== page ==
Co-President Gan Ping Sieu on The Malay Dignity Congress
Tuesday, October 08, 2019
The government needs to set the record straight on its stance over the resolutions raised during last Sunday's Malay Dignity Congress. Under normal circumstances, issues raised during any non-governmental gatherings would strictly be a private affair. It is part of citizens' rights to assemble and express their opinions.



But Sunday's gathering was graced by the Prime Minister and attended by senior members of his administration. Their presence would have lent an officious air to the event. And the resolutions and issues raised were highly contentious, such as reviewing the social contract, closing down vernacular schools and reserving senior positions in the government to only one community.



Worse still, the event was co-organised by public universities, which is most unbefitting of tertiary academic institutions for students for all communities, and they are largely funded by public coffers.



Until and unless the government explicitly states its position on these highly contentious issues, the views raised there will be perceived to have the tacit endorsement of the administration.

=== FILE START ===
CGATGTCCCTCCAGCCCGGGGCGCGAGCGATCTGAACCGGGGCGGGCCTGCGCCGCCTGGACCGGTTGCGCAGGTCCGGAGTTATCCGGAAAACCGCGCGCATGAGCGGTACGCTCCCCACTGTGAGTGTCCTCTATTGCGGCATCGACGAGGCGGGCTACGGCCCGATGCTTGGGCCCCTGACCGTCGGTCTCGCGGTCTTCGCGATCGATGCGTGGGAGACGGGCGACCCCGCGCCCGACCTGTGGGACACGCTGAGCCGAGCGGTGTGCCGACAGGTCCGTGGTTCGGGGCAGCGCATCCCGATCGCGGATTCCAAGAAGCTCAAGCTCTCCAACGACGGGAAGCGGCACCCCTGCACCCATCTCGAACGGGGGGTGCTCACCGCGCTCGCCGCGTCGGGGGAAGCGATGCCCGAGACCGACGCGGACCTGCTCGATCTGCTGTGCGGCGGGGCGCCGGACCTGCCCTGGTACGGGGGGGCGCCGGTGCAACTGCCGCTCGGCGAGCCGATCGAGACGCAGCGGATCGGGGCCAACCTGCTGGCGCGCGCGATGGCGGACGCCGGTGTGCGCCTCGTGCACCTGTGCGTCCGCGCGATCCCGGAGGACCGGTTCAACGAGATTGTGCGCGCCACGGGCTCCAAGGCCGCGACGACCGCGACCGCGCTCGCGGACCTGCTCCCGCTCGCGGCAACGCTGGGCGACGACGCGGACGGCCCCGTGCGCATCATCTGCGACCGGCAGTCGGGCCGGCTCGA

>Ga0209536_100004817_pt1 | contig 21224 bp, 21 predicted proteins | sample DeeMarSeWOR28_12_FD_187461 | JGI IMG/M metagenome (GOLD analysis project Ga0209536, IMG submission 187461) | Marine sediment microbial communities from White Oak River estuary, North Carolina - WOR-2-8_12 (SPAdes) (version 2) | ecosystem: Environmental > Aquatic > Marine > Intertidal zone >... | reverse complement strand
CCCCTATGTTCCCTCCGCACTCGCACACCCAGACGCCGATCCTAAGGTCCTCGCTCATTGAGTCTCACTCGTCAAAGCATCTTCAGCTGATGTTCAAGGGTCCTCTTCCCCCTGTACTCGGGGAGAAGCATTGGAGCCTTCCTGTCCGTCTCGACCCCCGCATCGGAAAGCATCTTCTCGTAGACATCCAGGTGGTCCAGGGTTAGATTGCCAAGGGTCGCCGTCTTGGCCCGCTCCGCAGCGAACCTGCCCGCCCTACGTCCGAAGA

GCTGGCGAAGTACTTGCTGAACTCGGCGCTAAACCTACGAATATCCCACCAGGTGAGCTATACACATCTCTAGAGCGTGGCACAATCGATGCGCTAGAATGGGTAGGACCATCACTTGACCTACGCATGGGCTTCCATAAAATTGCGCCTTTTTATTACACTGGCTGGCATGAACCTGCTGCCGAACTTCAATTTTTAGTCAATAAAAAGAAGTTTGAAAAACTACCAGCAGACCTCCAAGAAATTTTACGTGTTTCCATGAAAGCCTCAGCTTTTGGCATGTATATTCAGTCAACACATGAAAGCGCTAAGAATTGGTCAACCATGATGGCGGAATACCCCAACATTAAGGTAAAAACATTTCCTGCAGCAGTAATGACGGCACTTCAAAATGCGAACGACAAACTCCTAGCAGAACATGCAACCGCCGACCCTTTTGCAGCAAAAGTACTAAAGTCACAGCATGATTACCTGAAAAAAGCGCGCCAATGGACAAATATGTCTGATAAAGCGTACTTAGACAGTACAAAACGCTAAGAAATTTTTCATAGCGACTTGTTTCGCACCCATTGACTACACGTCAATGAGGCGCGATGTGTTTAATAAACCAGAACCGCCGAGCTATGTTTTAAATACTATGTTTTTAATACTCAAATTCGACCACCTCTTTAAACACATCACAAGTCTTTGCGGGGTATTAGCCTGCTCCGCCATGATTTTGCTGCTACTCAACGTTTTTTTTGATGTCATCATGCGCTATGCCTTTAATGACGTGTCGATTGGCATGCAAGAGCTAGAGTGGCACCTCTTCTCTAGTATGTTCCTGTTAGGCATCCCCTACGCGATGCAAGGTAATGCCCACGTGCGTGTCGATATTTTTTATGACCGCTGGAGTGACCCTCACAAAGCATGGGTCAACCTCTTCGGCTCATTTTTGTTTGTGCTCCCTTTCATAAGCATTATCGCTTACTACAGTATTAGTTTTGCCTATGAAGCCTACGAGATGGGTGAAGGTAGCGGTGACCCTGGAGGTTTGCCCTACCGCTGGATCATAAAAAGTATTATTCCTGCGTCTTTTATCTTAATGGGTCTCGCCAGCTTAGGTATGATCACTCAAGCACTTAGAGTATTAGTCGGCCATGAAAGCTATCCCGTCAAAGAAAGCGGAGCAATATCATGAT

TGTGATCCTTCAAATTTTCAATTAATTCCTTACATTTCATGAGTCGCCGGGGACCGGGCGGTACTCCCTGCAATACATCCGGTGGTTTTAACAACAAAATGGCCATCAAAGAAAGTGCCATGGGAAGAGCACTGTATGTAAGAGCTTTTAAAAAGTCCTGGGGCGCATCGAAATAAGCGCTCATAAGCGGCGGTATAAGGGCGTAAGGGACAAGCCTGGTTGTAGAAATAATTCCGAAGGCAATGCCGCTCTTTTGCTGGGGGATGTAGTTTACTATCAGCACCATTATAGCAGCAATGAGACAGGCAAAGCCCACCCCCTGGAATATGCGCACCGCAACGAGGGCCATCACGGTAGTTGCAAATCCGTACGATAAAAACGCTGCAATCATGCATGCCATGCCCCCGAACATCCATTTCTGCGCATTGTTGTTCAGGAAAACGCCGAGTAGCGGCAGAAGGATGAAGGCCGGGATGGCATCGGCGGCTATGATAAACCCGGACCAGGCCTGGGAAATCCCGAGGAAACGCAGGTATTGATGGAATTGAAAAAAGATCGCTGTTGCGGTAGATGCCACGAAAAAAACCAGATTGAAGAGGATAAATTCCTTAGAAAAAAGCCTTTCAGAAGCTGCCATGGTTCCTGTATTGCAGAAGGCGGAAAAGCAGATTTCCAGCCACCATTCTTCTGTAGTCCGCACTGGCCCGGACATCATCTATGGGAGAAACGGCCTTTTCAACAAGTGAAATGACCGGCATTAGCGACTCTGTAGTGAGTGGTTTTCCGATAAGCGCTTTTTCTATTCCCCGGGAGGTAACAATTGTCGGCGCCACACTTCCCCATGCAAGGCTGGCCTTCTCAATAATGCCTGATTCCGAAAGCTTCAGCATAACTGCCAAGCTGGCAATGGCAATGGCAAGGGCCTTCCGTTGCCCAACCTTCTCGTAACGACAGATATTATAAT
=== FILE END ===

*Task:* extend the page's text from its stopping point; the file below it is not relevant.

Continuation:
This does not bode well at a time when we need to reverse the rapid advancement of right-wing posturing, in favour of more centrist policies.



We respect the rights of any groups or individuals to air their opinions, but as a body that promotes moderation, we are against any posturing that veers to any extremes in the political spectrum. Such extreme positions should not receive any official or academic sanction, whether tacitly or otherwise.



We are also in full support of Minister of International Trade and Industry, Darrell Leiking for cautioning the organisers of last Sunday's gathering against minority-bashing. He had rightly pointed out that doing this will only lead to a more polarised society.



That being the case, any forums organised along racial lines now is counterproductive. At a time when we are facing mounting challenges on the socio-economic fronts, we should be focussing our resources on education, economic competitiveness and rising costs of living.



Obsession with racial-religious rhetoric will get us nowhere and can in fact, impede our nation-building process. It's time we look beyond narrow communal interests and put national interests first.



ENDS
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